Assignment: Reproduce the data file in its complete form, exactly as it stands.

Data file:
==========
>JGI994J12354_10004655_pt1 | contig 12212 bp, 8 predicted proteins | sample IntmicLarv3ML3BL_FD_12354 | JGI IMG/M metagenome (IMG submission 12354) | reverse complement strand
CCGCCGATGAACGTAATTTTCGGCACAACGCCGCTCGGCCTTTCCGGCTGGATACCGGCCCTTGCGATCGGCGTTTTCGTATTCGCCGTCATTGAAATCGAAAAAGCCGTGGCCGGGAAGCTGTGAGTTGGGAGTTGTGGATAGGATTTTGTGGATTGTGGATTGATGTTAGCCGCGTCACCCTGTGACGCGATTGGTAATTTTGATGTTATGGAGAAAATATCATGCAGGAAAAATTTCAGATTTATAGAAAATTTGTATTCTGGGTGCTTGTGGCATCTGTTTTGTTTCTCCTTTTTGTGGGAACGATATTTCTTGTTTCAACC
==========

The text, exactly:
>JGI994J12354_10004655_pt1 | contig 12212 bp, 8 predicted proteins | sample IntmicLarv3ML3BL_FD_12354 | JGI IMG/M metagenome (IMG submission 12354) | reverse complement strand
CCGCCGATGAACGTAATTTTCGGCACAACGCCGCTCGGCCTTTCCGGCTGGATACCGGCCCTTGCGATCGGCGTTTTCGTATTCGCCGTCATTGAAATCGAAAAAGCCGTGGCCGGGAAGCTGTGAGTTGGGAGTTGTGGATAGGATTTTGTGGATTGTGGATTGATGTTAGCCGCGTCACCCTGTGACGCGATTGGTAATTTTGATGTTATGGAGAAAATATCATGCAGGAAAAATTTCAGATTTATAGAAAATTTGTATTCTGGGTGCTTGTGGCATCTGTTTTGTTTCTCCTTTTTGTGGGAACGATATTTCTTGTTTCAACC